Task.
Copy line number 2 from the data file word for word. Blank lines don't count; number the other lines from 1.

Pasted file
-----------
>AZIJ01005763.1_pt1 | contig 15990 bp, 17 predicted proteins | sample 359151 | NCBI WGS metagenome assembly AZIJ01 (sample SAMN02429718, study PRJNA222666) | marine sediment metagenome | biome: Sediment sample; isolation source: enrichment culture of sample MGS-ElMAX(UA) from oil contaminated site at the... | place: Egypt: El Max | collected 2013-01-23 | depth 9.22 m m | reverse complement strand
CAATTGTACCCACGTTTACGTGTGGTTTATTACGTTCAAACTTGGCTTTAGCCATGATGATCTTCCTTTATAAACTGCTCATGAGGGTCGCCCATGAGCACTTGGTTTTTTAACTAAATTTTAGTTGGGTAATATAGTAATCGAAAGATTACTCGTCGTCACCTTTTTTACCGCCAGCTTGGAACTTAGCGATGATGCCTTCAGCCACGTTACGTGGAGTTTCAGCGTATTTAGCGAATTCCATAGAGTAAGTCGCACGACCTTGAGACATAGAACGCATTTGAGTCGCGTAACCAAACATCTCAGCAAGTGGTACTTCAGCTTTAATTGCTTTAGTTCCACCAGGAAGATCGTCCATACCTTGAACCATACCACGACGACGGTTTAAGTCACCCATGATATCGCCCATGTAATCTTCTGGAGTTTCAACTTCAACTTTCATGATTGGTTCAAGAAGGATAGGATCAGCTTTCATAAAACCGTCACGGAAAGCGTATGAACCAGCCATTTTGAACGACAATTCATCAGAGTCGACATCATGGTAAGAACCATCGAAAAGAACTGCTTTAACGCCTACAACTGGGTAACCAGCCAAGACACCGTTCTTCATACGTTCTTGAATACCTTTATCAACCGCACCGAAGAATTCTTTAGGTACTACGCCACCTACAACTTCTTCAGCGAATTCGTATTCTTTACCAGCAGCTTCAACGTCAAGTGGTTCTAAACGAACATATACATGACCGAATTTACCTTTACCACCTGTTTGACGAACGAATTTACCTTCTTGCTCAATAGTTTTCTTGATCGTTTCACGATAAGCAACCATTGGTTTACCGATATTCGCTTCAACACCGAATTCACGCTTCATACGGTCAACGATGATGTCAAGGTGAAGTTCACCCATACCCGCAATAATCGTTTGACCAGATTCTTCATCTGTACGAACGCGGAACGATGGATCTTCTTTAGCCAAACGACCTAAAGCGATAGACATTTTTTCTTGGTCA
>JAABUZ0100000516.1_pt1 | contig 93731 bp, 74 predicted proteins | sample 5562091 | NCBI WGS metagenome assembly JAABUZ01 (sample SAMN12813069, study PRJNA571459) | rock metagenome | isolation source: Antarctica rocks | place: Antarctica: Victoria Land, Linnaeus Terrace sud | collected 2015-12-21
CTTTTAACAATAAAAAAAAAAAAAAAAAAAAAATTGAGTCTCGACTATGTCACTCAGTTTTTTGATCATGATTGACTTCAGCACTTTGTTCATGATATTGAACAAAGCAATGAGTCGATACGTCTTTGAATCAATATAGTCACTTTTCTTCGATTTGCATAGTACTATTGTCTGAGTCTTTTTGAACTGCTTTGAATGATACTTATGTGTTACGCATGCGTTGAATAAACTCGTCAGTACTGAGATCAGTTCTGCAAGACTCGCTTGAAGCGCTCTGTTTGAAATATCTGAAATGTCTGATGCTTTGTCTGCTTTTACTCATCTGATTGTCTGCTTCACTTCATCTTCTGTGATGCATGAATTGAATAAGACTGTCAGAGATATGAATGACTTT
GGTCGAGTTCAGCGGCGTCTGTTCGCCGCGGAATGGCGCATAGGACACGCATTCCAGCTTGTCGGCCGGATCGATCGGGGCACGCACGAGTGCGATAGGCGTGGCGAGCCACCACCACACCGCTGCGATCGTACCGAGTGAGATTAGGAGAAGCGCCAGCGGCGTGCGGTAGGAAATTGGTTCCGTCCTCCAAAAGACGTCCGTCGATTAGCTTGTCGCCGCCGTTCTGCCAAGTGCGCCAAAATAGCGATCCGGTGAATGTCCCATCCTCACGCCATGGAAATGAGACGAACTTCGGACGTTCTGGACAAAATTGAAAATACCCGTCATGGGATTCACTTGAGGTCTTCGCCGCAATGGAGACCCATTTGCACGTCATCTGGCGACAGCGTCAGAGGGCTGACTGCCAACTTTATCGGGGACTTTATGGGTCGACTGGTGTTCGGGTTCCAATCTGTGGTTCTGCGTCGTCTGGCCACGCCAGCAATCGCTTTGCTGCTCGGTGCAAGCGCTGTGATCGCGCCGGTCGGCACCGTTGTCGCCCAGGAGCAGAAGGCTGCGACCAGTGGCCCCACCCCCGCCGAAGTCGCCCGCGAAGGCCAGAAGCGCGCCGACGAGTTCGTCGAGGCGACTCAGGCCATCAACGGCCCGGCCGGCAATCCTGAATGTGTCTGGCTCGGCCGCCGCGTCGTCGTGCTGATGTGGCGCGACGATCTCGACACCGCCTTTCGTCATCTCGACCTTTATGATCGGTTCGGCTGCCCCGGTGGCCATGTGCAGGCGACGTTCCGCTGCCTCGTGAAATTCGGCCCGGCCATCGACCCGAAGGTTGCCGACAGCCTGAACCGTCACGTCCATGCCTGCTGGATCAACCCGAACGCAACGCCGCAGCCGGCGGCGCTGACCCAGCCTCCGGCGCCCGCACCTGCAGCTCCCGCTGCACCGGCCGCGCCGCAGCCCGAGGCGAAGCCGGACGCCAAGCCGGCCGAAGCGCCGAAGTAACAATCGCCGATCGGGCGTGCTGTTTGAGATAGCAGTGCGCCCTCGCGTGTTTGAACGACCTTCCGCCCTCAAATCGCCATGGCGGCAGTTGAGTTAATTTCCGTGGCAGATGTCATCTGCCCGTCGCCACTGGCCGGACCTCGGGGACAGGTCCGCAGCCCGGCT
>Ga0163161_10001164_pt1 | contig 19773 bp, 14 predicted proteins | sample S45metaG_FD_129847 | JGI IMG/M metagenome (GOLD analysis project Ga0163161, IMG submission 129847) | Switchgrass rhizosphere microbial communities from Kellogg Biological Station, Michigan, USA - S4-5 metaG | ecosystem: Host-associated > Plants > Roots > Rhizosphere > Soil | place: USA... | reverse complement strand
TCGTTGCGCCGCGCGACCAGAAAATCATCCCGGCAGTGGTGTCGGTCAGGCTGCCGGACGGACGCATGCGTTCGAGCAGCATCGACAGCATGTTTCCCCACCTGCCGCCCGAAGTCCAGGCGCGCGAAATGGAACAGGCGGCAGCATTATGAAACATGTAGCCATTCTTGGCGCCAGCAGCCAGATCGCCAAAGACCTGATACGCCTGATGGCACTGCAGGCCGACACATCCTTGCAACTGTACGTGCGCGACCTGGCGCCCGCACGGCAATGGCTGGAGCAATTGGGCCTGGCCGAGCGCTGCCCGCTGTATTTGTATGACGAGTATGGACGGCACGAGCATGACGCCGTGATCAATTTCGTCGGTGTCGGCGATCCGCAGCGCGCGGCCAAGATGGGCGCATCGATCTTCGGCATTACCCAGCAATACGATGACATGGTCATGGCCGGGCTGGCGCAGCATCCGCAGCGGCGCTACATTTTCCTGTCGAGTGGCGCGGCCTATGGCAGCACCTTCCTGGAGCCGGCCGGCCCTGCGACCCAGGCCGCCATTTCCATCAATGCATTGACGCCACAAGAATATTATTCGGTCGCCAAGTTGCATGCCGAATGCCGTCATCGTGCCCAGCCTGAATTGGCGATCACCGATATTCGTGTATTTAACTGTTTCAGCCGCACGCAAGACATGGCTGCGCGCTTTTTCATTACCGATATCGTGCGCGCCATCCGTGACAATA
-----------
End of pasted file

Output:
CAATTGTACCCACGTTTACGTGTGGTTTATTACGTTCAAACTTGGCTTTAGCCATGATGATCTTCCTTTATAAACTGCTCATGAGGGTCGCCCATGAGCACTTGGTTTTTTAACTAAATTTTAGTTGGGTAATATAGTAATCGAAAGATTACTCGTCGTCACCTTTTTTACCGCCAGCTTGGAACTTAGCGATGATGCCTTCAGCCACGTTACGTGGAGTTTCAGCGTATTTAGCGAATTCCATAGAGTAAGTCGCACGACCTTGAGACATAGAACGCATTTGAGTCGCGTAACCAAACATCTCAGCAAGTGGTACTTCAGCTTTAATTGCTTTAGTTCCACCAGGAAGATCGTCCATACCTTGAACCATACCACGACGACGGTTTAAGTCACCCATGATATCGCCCATGTAATCTTCTGGAGTTTCAACTTCAACTTTCATGATTGGTTCAAGAAGGATAGGATCAGCTTTCATAAAACCGTCACGGAAAGCGTATGAACCAGCCATTTTGAACGACAATTCATCAGAGTCGACATCATGGTAAGAACCATCGAAAAGAACTGCTTTAACGCCTACAACTGGGTAACCAGCCAAGACACCGTTCTTCATACGTTCTTGAATACCTTTATCAACCGCACCGAAGAATTCTTTAGGTACTACGCCACCTACAACTTCTTCAGCGAATTCGTATTCTTTACCAGCAGCTTCAACGTCAAGTGGTTCTAAACGAACATATACATGACCGAATTTACCTTTACCACCTGTTTGACGAACGAATTTACCTTCTTGCTCAATAGTTTTCTTGATCGTTTCACGATAAGCAACCATTGGTTTACCGATATTCGCTTCAACACCGAATTCACGCTTCATACGGTCAACGATGATGTCAAGGTGAAGTTCACCCATACCCGCAATAATCGTTTGACCAGATTCTTCATCTGTACGAACGCGGAACGATGGATCTTCTTTAGCCAAACGACCTAAAGCGATAGACATTTTTTCTTGGTCA